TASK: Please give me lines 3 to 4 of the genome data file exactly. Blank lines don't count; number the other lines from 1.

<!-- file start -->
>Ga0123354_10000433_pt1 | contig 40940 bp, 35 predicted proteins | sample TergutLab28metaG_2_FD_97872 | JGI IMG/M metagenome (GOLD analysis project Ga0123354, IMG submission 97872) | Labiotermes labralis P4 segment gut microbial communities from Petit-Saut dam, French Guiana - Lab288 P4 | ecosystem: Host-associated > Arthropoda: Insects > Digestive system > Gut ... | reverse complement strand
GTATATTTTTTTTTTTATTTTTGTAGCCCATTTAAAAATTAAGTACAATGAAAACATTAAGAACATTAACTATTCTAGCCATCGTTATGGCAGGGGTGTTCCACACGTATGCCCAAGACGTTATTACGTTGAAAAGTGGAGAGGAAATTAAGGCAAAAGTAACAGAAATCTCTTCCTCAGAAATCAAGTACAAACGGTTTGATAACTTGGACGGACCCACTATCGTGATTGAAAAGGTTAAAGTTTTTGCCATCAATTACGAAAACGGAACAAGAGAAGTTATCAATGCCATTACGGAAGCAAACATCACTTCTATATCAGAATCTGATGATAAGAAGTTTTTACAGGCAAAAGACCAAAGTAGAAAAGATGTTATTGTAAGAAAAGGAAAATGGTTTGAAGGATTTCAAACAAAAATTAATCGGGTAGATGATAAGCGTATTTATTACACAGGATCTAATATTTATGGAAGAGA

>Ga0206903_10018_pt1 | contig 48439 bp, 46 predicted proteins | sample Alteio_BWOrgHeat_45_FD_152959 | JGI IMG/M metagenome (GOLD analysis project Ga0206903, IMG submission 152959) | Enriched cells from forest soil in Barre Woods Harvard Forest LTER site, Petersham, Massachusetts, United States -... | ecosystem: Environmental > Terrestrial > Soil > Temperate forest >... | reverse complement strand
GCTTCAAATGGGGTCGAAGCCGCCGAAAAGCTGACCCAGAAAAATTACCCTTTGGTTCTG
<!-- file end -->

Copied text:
>Ga0206903_10018_pt1 | contig 48439 bp, 46 predicted proteins | sample Alteio_BWOrgHeat_45_FD_152959 | JGI IMG/M metagenome (GOLD analysis project Ga0206903, IMG submission 152959) | Enriched cells from forest soil in Barre Woods Harvard Forest LTER site, Petersham, Massachusetts, United States -... | ecosystem: Environmental > Terrestrial > Soil > Temperate forest >... | reverse complement strand
GCTTCAAATGGGGTCGAAGCCGCCGAAAAGCTGACCCAGAAAAATTACCCTTTGGTTCTG